To say I had a pretty mediocre week of reading would be an understatement. I was excited for these books, but for various reasons, they fell on the flat side for me! I’m hoping next week my reading picks up because August has felt a little disappointing ovearll.
The House in the Cerulean Sea by T.J. Klune
Many have praised this book as one of their all-time favorites, and while I’m usually a fan of a whimsical books that are full of deeper meanings, this story just didn’t do much for me. Yes, it’s a totally feel good story. Yes, it has a cast of chararacters that are magical and unique. Yes, it deals with themes of inclusivity and acceptance and chosen family. But, for me, it was just too saccharine and too wierd. I found it bizarre to name a child after Lucifer and then to glorify that connection to the Devil…maybe it’s just me, but it was hard for me to overcome this aspect to be able to enjoy the book. I am still willing to give Klune’s next book, Under a Whispering Door (out on 9/21/21), a chance and I really hope it works better for me.
Laundry Love: Finding Joy in a Common Chore by Patric Richardson
This would never have been on my radar, but Anne Bogel added it to her Summer Reading Guide and raved about it on a podcast episode. She made it sound like I was somehow missing out on laundry enjoyment and I wanted in on all the secrets of how to like this chore! But honestly, I learned little to nothing new and I was quite disappointed. I figured at the very least Richardson would tell me what products to use since he basically lambasted common commerical products, but nope! (Don’t be discouraged though…there are recipes at the back of the book! Which is awesome, but unexpected from a laundry book??)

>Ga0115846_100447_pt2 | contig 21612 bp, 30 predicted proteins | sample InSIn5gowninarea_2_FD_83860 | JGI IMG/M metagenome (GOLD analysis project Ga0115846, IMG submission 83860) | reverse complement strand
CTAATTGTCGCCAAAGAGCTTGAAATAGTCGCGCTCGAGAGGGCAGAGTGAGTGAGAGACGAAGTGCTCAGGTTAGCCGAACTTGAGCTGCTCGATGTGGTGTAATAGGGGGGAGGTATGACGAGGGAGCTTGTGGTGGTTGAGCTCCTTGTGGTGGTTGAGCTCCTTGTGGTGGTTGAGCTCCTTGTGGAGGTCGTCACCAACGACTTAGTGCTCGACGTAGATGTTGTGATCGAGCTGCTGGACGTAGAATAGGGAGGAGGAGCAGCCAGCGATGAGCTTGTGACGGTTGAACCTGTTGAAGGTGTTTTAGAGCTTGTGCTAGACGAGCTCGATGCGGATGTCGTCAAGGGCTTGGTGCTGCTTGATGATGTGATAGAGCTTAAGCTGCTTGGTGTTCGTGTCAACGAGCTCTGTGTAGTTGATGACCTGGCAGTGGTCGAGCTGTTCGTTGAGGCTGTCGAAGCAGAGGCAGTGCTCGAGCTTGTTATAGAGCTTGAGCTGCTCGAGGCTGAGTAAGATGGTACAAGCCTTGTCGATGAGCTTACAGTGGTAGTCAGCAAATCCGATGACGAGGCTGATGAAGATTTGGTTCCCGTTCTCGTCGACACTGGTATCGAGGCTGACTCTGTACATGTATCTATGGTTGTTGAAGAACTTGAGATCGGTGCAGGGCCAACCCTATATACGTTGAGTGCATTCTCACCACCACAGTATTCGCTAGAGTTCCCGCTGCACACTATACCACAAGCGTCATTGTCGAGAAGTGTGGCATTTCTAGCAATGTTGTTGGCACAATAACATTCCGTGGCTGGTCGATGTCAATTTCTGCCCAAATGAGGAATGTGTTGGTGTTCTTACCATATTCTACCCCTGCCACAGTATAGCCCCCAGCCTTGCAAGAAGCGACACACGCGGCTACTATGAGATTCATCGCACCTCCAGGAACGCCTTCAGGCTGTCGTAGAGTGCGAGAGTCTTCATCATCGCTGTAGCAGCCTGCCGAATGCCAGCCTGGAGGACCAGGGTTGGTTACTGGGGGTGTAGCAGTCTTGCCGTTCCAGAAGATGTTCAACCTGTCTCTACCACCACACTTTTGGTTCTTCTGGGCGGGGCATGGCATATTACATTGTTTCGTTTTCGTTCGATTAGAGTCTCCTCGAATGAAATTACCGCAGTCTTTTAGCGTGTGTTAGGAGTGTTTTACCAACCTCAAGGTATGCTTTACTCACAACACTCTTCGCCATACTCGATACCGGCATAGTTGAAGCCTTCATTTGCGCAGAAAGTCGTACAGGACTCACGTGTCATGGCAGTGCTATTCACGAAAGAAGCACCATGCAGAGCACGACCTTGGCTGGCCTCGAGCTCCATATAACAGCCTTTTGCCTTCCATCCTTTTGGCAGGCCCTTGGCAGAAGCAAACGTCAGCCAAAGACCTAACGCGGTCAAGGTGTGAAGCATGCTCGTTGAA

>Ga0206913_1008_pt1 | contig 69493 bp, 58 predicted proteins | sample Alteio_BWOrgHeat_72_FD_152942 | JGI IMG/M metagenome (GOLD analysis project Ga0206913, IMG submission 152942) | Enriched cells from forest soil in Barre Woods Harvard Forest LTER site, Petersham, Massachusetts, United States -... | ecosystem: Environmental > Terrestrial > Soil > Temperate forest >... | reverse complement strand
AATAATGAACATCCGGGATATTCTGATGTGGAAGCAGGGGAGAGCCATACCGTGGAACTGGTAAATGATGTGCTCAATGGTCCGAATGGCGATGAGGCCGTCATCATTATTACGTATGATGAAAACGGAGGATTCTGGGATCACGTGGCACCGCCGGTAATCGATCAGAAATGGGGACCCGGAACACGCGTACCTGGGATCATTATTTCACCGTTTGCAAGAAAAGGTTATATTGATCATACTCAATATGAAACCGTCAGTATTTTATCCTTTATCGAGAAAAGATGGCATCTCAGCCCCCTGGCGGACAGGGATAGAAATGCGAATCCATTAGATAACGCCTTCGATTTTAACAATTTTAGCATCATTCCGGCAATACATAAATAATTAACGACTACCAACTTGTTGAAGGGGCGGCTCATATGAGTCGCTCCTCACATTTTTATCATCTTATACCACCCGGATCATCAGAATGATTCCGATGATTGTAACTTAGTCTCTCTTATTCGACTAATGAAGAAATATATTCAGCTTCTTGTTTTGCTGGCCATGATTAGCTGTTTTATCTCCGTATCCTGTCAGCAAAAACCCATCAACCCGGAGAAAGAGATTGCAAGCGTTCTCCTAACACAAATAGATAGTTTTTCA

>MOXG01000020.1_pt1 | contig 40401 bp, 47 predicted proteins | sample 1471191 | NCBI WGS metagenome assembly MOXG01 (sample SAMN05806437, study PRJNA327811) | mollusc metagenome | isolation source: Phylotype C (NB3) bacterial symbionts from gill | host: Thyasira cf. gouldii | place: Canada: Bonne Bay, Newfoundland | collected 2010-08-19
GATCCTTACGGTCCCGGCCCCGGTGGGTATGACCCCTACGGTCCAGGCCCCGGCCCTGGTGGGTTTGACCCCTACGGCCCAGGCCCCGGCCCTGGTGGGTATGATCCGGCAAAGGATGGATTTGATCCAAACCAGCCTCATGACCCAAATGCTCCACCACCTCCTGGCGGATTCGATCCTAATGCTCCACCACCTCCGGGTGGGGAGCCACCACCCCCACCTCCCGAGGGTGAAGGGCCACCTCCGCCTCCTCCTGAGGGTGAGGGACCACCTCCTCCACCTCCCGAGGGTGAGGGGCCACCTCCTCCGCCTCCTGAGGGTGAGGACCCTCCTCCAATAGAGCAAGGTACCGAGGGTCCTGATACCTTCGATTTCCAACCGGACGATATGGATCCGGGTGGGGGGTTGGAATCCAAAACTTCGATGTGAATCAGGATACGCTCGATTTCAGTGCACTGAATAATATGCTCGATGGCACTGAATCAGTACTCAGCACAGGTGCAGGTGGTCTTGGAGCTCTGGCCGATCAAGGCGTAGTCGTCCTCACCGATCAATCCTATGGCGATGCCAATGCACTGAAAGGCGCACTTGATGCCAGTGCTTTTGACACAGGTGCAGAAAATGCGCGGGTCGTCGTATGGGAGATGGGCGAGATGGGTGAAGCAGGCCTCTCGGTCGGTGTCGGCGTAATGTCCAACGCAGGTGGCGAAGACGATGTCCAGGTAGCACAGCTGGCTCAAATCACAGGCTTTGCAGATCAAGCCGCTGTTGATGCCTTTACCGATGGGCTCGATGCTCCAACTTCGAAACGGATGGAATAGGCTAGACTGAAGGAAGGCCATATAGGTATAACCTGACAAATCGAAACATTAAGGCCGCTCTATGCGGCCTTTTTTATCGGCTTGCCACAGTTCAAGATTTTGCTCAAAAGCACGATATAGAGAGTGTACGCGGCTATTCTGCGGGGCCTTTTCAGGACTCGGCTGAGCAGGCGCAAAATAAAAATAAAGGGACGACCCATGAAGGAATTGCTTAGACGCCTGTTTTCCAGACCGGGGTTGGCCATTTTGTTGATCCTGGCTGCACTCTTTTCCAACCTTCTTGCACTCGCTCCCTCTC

*** Cloud Cuckoo Land by Anthony Doerr
Hmm…how to record my thoughts on this one? It feels like a masterpiece; the scope and depth of what Doerr accomplished in this book was incredible. Through 650 pages, he was able to demonstrate that we’re all connected – past, present, and future. He created a beautiful storyline and he proved to be, once again, a masterful storyteller. But, I was also really bored. I hate saying that because this is such an epic undertaking, but it failed to capture my attention and I realized that I was forcing myself to finish it. I wanted to love this one – I even expected to given my love for his previous book, All the Light We Cannot See – but ultimately and sadly, I just didn’t.
Tuck Everlasting by Natalie Babbitt
This was a spur of the moment choice as my aunt is a fifth grade teacher and she recommended it. It didn’t take long to read and I appreciated exploring the theme of living forever, but it’s classical fiction and that’s just not my favorite. It felt a little boring and I kept wondering if fifth grade kids would really like this story. To me, this is the kind of reading I remember as a kid, but it’s not that engaging and it’s not that exciting and I feel like this is why so many kids don’t really get into reading when they’re younger. So basically, I spent more time evaluating why we make our kids read such uninteresting stories and how we can change the curriculum to be much more engaging than I actually thought about the story itself.
(#partner #freebooks: All books noted by asterisks (***) indicate I received the book for free from the publisher, the author, or another promotional company to review. All opinions are my own.)